the second year in a row, the state will move bears away
from the McGrath area to try to increase the moose population.
of Fish and Game biologists this week are organizing the
effort, which will relocate mostly black bears and some
grizzlies from the area around the Interior village to a
game management unit south of Fairbanks.
with about 500 residents, is part of a 528-square-mile area
where the state is conducting a predator control study in
response to complaints from residents that bears and wolves
have killed too many moose, cutting into their food supply.
or eight biologists will be involved in the relocation effort,
said Fish and Game spokeswoman Cathie Harmes, in Fairbanks.
Two or three biologists were in McGrath on Tuesday, but
the weather prevented others from arriving. The biologists
were to try to get to McGrath again Wednesday, depending
on the weather.
bear relocation, timed to coincide with the spring moose
calving season, is expected to continue through the end
of the month, Harmes said.
we want to do is keep them away from the calves for a few
months, and that was very successful" last year, she
spring, about 90 bears were moved at least 150 miles from
the McGrath area. About 20 percent of the bears eventually
biologists began the relocation last year, they expected
to remove between 25 and 40 bears but ended up removing
more, Harmes said. The relocation cost about $1,000 per
is uncertain how many bears will be relocated this year.
The bears likely will go to Game Management Unit 20A, south
of Fairbanks, because it has more moose, Harmes said.
winter, the state conducted an aerial wolf control program
whereby wolves were shot from airplanes in the McGrath area
to boost moose numbers.
McGrath program was similar to a land-and-shoot program
that operated at the same time in the Nelchina Basin area
in Southcentral Alaska.
programs together resulted in 147 wolves being killed. Both
programs, which have been approved for five years, were
suspended April 30 and will begin again in fall.
the McGrath area, the state Game Board expanded the aerial
program from about 1,750 square miles to 3,600 square miles
when tracks indicated that wolves were going well beyond
the boundaries of the experimental study area, Harmes said.
though only 20 wolves were killed under the aerial program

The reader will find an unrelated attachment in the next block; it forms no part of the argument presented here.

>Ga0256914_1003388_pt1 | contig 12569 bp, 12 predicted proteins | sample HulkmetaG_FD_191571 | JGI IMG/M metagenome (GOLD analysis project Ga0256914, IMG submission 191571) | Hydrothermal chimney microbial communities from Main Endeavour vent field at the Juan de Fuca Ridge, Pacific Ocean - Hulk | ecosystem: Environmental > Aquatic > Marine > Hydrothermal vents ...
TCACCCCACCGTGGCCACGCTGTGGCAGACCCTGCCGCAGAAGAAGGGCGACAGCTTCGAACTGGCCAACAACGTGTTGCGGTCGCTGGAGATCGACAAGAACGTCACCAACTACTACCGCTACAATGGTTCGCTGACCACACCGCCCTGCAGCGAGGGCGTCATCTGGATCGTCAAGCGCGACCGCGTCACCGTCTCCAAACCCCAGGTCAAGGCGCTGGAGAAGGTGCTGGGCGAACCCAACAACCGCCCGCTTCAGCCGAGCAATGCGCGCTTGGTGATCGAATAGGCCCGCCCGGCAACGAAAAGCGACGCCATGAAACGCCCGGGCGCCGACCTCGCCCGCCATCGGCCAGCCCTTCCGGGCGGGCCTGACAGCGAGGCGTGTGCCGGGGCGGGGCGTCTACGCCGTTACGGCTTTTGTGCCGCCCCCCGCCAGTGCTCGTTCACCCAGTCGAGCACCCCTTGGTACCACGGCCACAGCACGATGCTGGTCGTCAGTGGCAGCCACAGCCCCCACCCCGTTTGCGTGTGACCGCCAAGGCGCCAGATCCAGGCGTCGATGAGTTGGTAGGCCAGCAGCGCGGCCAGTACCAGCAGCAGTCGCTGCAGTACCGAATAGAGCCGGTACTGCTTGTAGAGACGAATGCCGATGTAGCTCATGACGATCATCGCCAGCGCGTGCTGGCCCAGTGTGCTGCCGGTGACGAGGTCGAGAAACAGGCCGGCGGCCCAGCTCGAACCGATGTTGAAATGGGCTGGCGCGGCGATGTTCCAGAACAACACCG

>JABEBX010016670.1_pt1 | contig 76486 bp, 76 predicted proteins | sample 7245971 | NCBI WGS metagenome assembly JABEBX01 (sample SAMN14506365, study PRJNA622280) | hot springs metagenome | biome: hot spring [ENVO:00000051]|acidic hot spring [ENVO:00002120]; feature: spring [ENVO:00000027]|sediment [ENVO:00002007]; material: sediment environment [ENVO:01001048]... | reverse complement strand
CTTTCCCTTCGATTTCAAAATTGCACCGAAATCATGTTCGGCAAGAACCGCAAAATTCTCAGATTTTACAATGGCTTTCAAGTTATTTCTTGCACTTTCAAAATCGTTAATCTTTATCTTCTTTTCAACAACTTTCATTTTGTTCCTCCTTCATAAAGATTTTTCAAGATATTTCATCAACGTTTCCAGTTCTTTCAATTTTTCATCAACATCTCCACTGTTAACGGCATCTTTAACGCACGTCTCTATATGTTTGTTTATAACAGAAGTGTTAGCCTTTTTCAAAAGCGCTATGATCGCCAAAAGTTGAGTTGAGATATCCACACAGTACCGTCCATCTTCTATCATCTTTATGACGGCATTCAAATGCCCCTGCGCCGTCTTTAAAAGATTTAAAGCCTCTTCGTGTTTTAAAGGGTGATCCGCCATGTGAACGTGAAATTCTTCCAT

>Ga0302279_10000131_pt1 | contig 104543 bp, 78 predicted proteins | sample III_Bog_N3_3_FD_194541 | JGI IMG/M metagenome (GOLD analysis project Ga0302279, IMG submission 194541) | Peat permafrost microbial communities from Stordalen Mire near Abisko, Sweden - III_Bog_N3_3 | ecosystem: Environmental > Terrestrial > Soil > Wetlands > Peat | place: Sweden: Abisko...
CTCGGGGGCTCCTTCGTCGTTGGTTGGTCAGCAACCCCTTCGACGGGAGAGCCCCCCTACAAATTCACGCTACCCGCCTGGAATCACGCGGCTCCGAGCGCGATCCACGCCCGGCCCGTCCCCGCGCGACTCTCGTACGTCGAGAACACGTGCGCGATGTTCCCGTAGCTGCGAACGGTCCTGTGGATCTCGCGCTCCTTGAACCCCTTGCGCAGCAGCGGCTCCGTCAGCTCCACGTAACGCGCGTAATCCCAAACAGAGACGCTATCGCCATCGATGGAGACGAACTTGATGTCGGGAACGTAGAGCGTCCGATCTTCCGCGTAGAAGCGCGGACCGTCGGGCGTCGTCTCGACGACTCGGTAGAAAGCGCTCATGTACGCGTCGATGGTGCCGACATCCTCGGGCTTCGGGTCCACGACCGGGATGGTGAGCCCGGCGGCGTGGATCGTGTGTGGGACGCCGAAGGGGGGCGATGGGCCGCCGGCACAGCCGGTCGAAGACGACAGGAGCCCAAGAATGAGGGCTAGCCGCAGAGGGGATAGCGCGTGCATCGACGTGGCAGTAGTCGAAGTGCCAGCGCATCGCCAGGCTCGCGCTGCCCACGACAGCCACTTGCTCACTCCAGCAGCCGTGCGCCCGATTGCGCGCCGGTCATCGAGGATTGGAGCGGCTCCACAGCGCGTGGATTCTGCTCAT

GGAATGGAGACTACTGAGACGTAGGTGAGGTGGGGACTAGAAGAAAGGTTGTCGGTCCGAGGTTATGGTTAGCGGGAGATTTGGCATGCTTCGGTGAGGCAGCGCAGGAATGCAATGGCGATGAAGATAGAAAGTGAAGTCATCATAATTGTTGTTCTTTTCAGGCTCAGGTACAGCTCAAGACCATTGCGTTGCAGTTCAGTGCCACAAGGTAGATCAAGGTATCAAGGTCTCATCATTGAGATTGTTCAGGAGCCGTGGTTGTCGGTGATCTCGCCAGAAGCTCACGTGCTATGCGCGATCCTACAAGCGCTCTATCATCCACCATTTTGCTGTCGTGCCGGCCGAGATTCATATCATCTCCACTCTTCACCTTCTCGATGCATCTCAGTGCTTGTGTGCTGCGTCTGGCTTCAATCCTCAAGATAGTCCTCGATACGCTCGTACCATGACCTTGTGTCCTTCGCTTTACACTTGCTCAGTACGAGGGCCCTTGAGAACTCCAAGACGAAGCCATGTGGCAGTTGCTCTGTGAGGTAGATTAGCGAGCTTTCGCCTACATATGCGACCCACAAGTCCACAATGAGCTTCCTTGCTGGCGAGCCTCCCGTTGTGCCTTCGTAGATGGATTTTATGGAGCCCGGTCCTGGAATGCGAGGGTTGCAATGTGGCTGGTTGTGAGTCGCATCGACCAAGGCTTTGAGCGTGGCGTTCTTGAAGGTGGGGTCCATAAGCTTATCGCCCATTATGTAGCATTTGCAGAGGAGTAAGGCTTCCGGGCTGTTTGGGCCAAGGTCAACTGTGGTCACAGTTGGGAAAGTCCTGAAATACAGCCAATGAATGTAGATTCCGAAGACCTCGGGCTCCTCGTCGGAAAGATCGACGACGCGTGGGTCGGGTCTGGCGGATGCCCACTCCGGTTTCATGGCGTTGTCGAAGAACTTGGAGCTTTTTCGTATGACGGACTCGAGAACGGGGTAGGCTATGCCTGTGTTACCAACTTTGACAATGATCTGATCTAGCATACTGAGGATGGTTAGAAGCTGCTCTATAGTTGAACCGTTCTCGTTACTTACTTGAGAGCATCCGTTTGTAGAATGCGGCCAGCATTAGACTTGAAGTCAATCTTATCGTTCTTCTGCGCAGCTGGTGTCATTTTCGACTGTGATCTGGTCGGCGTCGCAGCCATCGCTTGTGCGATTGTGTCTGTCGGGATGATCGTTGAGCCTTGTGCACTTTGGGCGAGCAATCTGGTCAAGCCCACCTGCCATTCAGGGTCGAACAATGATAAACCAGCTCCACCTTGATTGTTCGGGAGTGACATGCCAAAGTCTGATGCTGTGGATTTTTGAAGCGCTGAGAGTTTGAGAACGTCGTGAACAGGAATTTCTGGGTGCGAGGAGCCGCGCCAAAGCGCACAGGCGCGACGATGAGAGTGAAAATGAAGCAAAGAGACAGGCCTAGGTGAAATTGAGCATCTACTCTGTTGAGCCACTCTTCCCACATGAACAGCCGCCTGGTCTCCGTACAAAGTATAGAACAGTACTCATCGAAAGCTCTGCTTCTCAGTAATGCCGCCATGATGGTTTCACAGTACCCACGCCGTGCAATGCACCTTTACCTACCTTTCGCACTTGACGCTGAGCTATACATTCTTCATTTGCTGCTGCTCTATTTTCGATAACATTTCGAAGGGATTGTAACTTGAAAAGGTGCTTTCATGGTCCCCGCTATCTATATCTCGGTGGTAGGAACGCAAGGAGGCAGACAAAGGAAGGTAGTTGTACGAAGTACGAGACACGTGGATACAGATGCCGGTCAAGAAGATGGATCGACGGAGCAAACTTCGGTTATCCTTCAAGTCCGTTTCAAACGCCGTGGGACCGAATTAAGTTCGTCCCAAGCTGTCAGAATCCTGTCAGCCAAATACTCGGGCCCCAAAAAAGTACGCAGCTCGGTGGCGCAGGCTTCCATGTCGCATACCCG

and another 11 eliminated by trappers, biologists had a
fairly good idea of how many wolves were in the McGrath
area, she said.
got the majority of wolves," Harmes said.
and Game has said that last year's bear removal helped increase
the moose calf survival rate by about 20 percent in the
McGrath area. Eighty-one black bears and nine grizzlies
the end of April 2003, the survival rate for moose calves
was 56 percent, compared with 27 percent in 2002 and 33
percent in 2001, Harmes said.
through the use of radio collars placed on moose calves
will conduct a mortality study this summer. The collars
produce two sounds, one that indicates a calf is alive and
another that signals the animal might be dead because it
has not moved for a while.
fall, biologists plan to do a moose count in the McGrath
area. Wolf population estimates also will be conducted,
Game Board will be evaluating the program's progress and
making revisions over the five-year period, Harmes said.
is not carved in granite that control efforts will take
place for five years," she said. "It depends on
what objectives are met and what we learn."
the Nelchina Basin area, 127 wolves were killed under the
aerial program. The goal was 140 wolves.
think it was successful," said Fish and Game spokesman
Bruce Bartley. "It did what we expected it to do."
relocation won't be part of the Nelchina Basin program.
That's because hunters already are doing the job of bear
removal, Bartley said.
2001-2002, hunters in the basin's Unit 13 killed 87 black
bears and 119 brown bears. That compares with McGrath area
hunters in Unit 19 killing fewer bears: 16 black bears and
83 brown bears.